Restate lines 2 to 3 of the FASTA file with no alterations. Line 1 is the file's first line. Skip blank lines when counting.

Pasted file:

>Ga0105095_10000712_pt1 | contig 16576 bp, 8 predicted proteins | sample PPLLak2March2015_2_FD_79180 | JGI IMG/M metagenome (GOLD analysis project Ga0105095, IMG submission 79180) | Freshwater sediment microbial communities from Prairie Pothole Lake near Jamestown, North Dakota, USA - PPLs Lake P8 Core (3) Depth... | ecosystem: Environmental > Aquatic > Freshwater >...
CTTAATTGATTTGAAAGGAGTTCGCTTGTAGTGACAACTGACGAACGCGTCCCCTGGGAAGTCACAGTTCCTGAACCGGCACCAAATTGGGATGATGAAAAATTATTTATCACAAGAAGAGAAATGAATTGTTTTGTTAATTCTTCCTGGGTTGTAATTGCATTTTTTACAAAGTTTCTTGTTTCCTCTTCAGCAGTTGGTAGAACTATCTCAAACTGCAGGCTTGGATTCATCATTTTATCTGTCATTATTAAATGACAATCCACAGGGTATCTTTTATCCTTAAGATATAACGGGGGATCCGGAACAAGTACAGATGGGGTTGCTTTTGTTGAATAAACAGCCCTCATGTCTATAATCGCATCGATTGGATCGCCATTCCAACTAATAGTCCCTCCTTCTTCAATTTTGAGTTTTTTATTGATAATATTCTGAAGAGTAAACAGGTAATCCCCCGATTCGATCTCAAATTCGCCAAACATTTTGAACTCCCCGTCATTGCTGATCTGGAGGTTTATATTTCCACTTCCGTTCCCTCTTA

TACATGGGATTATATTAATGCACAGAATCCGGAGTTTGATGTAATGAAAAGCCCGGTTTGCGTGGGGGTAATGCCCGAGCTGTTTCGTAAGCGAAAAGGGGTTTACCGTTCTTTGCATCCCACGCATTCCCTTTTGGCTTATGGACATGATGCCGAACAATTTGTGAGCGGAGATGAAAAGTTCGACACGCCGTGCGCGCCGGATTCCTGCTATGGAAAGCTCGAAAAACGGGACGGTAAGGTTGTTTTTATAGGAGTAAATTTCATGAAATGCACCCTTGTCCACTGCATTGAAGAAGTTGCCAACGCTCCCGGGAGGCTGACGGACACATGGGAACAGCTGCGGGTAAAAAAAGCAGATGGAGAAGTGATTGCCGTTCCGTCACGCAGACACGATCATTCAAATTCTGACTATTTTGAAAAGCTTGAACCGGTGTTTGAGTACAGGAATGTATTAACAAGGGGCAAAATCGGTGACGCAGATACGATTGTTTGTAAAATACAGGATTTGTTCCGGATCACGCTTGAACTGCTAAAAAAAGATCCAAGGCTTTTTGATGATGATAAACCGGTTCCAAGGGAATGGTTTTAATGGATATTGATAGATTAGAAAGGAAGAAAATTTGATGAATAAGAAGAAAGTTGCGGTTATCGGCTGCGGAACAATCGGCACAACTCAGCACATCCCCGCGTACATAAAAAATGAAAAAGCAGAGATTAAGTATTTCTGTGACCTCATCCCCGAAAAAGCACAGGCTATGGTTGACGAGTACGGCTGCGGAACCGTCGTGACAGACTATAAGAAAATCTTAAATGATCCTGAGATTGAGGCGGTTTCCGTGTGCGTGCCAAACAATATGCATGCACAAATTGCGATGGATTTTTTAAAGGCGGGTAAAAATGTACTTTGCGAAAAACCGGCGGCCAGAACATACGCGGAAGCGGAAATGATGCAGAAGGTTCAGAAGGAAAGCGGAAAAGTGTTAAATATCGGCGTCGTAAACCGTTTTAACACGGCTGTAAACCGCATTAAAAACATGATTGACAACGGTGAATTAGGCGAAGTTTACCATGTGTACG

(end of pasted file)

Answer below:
CTTAATTGATTTGAAAGGAGTTCGCTTGTAGTGACAACTGACGAACGCGTCCCCTGGGAAGTCACAGTTCCTGAACCGGCACCAAATTGGGATGATGAAAAATTATTTATCACAAGAAGAGAAATGAATTGTTTTGTTAATTCTTCCTGGGTTGTAATTGCATTTTTTACAAAGTTTCTTGTTTCCTCTTCAGCAGTTGGTAGAACTATCTCAAACTGCAGGCTTGGATTCATCATTTTATCTGTCATTATTAAATGACAATCCACAGGGTATCTTTTATCCTTAAGATATAACGGGGGATCCGGAACAAGTACAGATGGGGTTGCTTTTGTTGAATAAACAGCCCTCATGTCTATAATCGCATCGATTGGATCGCCATTCCAACTAATAGTCCCTCCTTCTTCAATTTTGAGTTTTTTATTGATAATATTCTGAAGAGTAAACAGGTAATCCCCCGATTCGATCTCAAATTCGCCAAACATTTTGAACTCCCCGTCATTGCTGATCTGGAGGTTTATATTTCCACTTCCGTTCCCTCTTA

TACATGGGATTATATTAATGCACAGAATCCGGAGTTTGATGTAATGAAAAGCCCGGTTTGCGTGGGGGTAATGCCCGAGCTGTTTCGTAAGCGAAAAGGGGTTTACCGTTCTTTGCATCCCACGCATTCCCTTTTGGCTTATGGACATGATGCCGAACAATTTGTGAGCGGAGATGAAAAGTTCGACACGCCGTGCGCGCCGGATTCCTGCTATGGAAAGCTCGAAAAACGGGACGGTAAGGTTGTTTTTATAGGAGTAAATTTCATGAAATGCACCCTTGTCCACTGCATTGAAGAAGTTGCCAACGCTCCCGGGAGGCTGACGGACACATGGGAACAGCTGCGGGTAAAAAAAGCAGATGGAGAAGTGATTGCCGTTCCGTCACGCAGACACGATCATTCAAATTCTGACTATTTTGAAAAGCTTGAACCGGTGTTTGAGTACAGGAATGTATTAACAAGGGGCAAAATCGGTGACGCAGATACGATTGTTTGTAAAATACAGGATTTGTTCCGGATCACGCTTGAACTGCTAAAAAAAGATCCAAGGCTTTTTGATGATGATAAACCGGTTCCAAGGGAATGGTTTTAATGGATATTGATAGATTAGAAAGGAAGAAAATTTGATGAATAAGAAGAAAGTTGCGGTTATCGGCTGCGGAACAATCGGCACAACTCAGCACATCCCCGCGTACATAAAAAATGAAAAAGCAGAGATTAAGTATTTCTGTGACCTCATCCCCGAAAAAGCACAGGCTATGGTTGACGAGTACGGCTGCGGAACCGTCGTGACAGACTATAAGAAAATCTTAAATGATCCTGAGATTGAGGCGGTTTCCGTGTGCGTGCCAAACAATATGCATGCACAAATTGCGATGGATTTTTTAAAGGCGGGTAAAAATGTACTTTGCGAAAAACCGGCGGCCAGAACATACGCGGAAGCGGAAATGATGCAGAAGGTTCAGAAGGAAAGCGGAAAAGTGTTAAATATCGGCGTCGTAAACCGTTTTAACACGGCTGTAAACCGCATTAAAAACATGATTGACAACGGTGAATTAGGCGAAGTTTACCATGTGTACG